Java uses unchecked or unsafe operations: Causes and how to fix it

Continuous to the series of Java is an article about Java uses unchecked or unsafe operations. To be honest, if you are a developer while working with Java, you surely have met this warning. So, what is the main cause of this issue, and how to fix it effectively? Let’s make it clearer with ArrowHiTech through this article below! 

What causes Java to use unchecked or unsafe operations? 

With Java, if you compile code that the compiler believes to be poor in error checking or hazardous in some way, the message Java uses unchecked or unsafe operations will appear. In fact, it’s a warning rather than an error, and luckily, it won’t stop you from building the code.

To begin, you may have seen the following notification on a dialog box if you’ve begun building your own JUnit test cases for your problems in ClassCube.

Java uses unchecked or unsafe operations
Java uses unchecked or unsafe operations

For students, it’s a little perplexing because they notice that their tests were successful, but there was also some excess production. That output appears to be an error message.

Note: Some input files use unchecked or unsafe operations.

Note: Recompile with -Xlint:unchecked for details.

Besides, uses unchecked or unsafe operations usually emerges if you use a collection without a type specifier. For example, when you use ArrayList() instead of ArrayList in your code.

Illustrated example of Java uses unchecked or unsafe operations

Now, let’s take a look at the following instance:

ArrayList list = new ArrayList();

For more details, this will result in the Java uses unchecked or unsafe operations notice in Java 7 and higher. What’s more, the “right” approach to code this is to declare the data types within the ArrayList.

ArrayList<String> list = new ArrayList<>();

How to solve Java uses unchecked or unsafe operations easily? 

During the process working with Java, if you get this warning, you should follow the first instruction we recommend right now. 

The first method to solve Java uses unchecked or unsafe operations is to avoid doing something that causes the message to be sent, such as in the case above. This will most likely come from your test case file. However, it is sometimes caused by your student code, which you have little control over.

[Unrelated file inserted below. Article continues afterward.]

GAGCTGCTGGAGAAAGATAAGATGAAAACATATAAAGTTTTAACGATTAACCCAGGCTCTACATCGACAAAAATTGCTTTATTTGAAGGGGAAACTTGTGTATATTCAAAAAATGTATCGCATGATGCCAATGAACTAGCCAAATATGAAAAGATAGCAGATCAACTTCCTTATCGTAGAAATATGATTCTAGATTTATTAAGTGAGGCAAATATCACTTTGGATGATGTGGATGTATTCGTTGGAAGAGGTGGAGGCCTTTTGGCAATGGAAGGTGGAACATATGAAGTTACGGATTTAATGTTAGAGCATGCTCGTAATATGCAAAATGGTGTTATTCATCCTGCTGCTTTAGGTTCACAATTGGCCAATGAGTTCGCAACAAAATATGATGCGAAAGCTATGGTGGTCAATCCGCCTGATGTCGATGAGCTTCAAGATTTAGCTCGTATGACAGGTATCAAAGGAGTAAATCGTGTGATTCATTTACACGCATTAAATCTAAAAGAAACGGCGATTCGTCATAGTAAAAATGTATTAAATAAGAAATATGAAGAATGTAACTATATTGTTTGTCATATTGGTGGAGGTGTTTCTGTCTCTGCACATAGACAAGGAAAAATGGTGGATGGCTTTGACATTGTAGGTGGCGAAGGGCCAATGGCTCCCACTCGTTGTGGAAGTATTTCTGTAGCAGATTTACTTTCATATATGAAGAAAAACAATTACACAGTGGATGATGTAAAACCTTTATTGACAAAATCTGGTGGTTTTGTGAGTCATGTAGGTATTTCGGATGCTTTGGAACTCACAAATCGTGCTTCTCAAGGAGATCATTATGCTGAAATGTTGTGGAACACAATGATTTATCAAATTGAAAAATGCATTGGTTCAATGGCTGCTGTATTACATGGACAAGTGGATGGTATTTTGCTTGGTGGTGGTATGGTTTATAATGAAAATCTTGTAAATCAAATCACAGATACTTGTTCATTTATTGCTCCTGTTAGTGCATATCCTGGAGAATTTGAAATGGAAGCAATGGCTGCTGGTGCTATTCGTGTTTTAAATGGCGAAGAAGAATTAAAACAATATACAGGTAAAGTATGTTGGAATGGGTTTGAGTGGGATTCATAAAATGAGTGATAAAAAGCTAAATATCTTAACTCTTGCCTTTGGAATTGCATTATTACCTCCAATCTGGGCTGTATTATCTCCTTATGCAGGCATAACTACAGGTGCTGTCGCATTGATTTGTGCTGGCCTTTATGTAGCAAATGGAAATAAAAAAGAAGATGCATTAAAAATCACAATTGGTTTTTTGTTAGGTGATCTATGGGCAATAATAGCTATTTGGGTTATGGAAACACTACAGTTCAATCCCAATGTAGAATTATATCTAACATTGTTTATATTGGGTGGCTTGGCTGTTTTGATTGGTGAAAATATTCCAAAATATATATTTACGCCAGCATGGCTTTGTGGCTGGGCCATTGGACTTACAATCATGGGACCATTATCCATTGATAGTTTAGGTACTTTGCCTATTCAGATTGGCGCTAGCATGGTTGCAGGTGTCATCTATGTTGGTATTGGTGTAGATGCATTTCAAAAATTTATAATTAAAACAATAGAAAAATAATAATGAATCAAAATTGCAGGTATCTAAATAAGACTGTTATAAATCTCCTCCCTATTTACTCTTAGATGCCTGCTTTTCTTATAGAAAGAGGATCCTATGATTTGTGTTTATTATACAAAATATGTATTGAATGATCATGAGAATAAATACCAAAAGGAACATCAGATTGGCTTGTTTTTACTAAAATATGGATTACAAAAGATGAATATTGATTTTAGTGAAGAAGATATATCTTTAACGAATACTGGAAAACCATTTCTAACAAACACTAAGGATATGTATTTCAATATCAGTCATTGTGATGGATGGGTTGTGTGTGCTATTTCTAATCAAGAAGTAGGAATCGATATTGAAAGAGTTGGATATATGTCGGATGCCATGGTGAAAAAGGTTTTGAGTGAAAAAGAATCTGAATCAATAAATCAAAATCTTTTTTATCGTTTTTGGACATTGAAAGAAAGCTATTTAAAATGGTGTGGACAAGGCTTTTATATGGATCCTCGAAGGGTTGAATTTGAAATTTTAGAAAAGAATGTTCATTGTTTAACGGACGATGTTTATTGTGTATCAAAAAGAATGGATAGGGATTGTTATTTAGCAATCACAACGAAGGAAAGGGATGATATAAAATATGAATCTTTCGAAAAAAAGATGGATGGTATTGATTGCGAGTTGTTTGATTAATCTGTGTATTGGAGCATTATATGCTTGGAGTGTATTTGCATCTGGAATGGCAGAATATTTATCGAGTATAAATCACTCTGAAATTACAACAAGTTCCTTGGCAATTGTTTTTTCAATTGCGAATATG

Way to solve Java uses unchecked or unsafe operations
Method to fix Java uses unchecked or unsafe operations

What’s more, when you compile the code directly, you can remove the messages by adding -Xlint:unchecked to the javac command line. Also, you aren’t able to merely add a command line flag if you’re using a tool like ClassCube where you don’t have direct control over the command used to compile code. Therefore, you may add a flag to your code that accomplishes the same goal. Then, let’s explore the program below:


class ChickenTest {

  // Whatever unit test code you need


As you probably see, the line just above the class signature instructs JavaC not to show any unchecked warnings generated by the class. Moreover, if you simply wish to ignore the check in certain methods, you can use the same @SuppressWarnings(“unchecked”) above method signatures.

Why must we do so?

To be honest, it appears that this is something that we could handle for you. In addition, we also investigated adding -Xlint:unchecked to the program that compiles the code of your students. However, we decided against it.

fix Java uses unchecked or unsafe operations
Java uses unchecked or unsafe operations

First and foremost, this should only appear when you create full JUnit test files. This is already added to the test cases that are built if you’re doing simple test cases.

Besides, because we believed there may be times when you wanted your students to be aware of the messages. So, this is the reason why we left it up to you to turn on the suppress flag in this situation. Furthermore, it’s possible that you’ll want to teach your students how to avoid getting the error message. You’ll be able to actively turn it off this way. You wouldn’t be able to switch it back on if we did it automatically.

Additionally, as soon as you utilize output matching, you may also see this. However, in such a scenario, your student’s codes trigger the message. In brief, it’s an excellent teaching opportunity for you and your student to explain why the messages are appearing in this scenario.

Does it cause any problems?

If you wonder if Java use of unchecked or unsafe operations causes problems, don’t worry because the awnser is “NO”. Simple speaking, in case you’re using unit tests and this notice appears, it has no bearing on your grade. Not only that, you can still see the notification indicating all tests passed if you look at the screenshot at the top of this post. Even if that notification appears, it will still display as completely passed. Finally, in most circumstances, you can simply disregard it.


In conclusion

To conclude that Java uses unchecked or unsafe operations is not a serious error, it is just simply a warning. So, if you get it, don’t worry, all you need is to apply the solution we instructed above. 

All in all, ArrowHiTech hopes this article is useful for you, and through it, you will work well with Java. However, if you have any questions or face any trouble with Java, let’s CONTACT US right away. We are the pioneer in Android App development with an adaptable, skilled team of professionals who are ingenious to balance the complexity of the Android ecosystem with the latest technology and high expectations of modern mobile users. Check out our  web applications and mobile app development service